The revolution of intensive riverine agriculture in ancient
Egypt and elsewhere led to the accumulation of surplus goods and the
acquisition of surplus land and labour through land conquest and labour
migration. This led to the
rise of extensive civilization out of local cultures and of large
empires out of local principalities and republics. This as well as mercantile and adventurist
explorations together led to the gradual enlargement of the ecumene. This in turn created a favourable milieu for
proselytizing ideologies (such as Buddhism, Christianity, Islam, or
Marxism), and for the widespread acceptance of classical languages
and literatures (such as Sanskrit, Greek, Chinese, Arabic and others). The European hegemony of the Ecumene (complete by mid-19th
c) facilitated the ecumene-wide adoption of modern science and technology
and of the notions of public instruction and constitutional government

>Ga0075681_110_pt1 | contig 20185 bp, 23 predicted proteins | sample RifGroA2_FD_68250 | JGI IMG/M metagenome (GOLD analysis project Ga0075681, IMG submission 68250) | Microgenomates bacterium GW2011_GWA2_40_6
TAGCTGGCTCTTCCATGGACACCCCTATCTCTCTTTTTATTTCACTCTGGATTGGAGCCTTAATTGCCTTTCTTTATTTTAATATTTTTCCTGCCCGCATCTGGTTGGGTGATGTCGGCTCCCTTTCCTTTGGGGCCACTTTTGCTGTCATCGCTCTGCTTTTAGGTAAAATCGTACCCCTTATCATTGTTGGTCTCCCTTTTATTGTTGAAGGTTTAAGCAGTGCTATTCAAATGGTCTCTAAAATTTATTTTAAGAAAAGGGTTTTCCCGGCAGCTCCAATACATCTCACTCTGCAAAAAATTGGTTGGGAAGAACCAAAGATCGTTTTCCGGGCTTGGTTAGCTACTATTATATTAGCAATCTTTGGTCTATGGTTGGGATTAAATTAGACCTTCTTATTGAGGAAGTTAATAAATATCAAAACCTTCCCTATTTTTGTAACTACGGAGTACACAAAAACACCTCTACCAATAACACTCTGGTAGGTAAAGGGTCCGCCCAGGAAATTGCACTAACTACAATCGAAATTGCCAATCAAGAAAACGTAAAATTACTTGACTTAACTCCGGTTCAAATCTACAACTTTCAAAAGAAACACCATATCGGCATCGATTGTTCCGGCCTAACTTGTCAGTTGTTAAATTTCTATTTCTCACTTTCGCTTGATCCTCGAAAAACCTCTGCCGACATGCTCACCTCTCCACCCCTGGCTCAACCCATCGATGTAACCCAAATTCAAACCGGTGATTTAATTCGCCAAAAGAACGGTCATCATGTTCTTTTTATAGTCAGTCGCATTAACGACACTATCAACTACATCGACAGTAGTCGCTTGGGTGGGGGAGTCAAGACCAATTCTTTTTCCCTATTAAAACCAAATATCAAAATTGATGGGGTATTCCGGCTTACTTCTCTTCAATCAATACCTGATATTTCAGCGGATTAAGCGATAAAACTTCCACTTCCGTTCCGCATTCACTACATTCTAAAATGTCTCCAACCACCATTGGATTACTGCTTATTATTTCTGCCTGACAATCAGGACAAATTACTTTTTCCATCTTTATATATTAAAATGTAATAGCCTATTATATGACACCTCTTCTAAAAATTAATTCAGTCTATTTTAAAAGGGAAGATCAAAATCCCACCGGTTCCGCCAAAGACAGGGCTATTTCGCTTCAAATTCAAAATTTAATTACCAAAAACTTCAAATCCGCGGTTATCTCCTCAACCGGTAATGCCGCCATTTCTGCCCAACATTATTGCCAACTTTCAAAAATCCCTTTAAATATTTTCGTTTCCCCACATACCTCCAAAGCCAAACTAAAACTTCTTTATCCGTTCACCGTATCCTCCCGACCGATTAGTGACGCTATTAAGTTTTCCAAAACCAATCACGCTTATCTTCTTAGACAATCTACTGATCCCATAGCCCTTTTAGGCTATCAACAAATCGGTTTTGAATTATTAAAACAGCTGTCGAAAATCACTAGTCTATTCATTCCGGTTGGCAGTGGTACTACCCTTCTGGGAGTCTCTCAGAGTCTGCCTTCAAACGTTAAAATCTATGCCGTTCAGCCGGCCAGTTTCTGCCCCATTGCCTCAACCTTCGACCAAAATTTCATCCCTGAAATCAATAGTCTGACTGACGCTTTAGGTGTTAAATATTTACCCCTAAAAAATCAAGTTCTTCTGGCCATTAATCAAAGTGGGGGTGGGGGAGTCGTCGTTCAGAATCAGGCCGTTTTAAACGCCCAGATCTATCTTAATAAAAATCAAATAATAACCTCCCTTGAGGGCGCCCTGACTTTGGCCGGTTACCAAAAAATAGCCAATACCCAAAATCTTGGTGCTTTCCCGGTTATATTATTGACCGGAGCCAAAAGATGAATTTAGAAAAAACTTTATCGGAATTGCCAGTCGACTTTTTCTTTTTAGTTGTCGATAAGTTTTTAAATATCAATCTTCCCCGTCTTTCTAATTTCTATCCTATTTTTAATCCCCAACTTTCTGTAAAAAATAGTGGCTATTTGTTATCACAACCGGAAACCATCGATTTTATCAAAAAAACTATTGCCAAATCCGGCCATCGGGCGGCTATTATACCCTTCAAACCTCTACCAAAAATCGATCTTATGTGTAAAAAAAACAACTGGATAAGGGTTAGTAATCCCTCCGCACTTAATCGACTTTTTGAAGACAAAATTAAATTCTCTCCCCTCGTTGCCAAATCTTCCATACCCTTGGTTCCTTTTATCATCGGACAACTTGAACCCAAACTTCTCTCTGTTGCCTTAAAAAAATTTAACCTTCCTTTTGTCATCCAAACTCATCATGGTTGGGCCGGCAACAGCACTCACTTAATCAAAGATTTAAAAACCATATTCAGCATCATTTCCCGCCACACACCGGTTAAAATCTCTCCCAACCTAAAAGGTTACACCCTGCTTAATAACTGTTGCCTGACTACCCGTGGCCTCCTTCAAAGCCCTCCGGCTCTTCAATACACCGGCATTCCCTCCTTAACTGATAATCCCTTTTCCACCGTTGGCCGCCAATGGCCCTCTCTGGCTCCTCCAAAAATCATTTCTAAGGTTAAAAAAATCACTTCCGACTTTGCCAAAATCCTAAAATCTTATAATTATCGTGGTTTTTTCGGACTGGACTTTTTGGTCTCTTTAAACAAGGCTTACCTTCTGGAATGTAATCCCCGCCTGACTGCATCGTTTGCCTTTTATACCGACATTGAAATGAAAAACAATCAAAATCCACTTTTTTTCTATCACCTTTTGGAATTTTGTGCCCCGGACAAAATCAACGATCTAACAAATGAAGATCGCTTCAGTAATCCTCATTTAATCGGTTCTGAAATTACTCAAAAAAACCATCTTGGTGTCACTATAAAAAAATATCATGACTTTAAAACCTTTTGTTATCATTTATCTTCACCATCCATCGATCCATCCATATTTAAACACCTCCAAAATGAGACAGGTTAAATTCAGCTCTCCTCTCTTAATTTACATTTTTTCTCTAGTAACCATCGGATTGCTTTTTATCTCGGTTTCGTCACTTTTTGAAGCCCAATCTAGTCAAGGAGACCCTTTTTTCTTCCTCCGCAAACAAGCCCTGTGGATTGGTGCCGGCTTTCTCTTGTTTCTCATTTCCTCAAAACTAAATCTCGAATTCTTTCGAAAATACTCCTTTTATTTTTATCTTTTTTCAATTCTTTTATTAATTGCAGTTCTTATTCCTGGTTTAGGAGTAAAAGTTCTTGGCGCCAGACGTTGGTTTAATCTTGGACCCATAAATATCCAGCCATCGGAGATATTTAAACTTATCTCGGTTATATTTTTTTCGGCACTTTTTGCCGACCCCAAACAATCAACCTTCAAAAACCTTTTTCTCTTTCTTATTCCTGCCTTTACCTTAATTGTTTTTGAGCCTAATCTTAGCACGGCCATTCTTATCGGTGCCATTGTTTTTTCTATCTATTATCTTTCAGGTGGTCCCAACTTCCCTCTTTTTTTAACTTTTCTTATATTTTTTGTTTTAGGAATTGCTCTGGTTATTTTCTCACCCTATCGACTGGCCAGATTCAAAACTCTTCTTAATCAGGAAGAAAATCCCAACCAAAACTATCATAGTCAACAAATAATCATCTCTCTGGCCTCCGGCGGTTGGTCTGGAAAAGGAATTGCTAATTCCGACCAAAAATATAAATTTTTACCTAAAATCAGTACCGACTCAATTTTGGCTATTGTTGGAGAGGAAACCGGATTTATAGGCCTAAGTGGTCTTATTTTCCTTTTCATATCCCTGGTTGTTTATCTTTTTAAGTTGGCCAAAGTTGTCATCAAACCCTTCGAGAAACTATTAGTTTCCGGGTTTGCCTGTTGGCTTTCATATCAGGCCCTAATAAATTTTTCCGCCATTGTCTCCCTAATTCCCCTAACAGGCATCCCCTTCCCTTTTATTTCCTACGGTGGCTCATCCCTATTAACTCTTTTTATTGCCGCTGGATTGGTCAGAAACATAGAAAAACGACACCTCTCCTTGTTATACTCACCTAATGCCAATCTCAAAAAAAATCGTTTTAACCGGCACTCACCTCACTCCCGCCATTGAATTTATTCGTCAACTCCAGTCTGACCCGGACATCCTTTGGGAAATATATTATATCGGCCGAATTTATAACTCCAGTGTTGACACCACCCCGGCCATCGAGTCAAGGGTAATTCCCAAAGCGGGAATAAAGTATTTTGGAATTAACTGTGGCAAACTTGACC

(howsoever etiolated these may be).
It also created conditions for the ready cosmopolitanism of
the cinematic art and of the communication media (whether linguistic,
audial, or visual). The current spurt in globalization is thus
only the latest phase of an age-long process.
Owing to a combination of certain circumstances, the drive
to export one’s surplus goods turned, around 1980, into a drive to
produce goods specifically for export in order to meet previously
identified local needs. This
was the Japanese policy of dochakucha (global localization),
that consists in adapting exported goods and services to changing
local needs and demands through advertising to changing marketed goods
and services. It will be seen,
therefore, that contemporary globalization is not by any means an
unanticipated upstart or a cunning manoeuvre and, more reassuringly,
that it has built into it mutually contrary tendencies, the tendency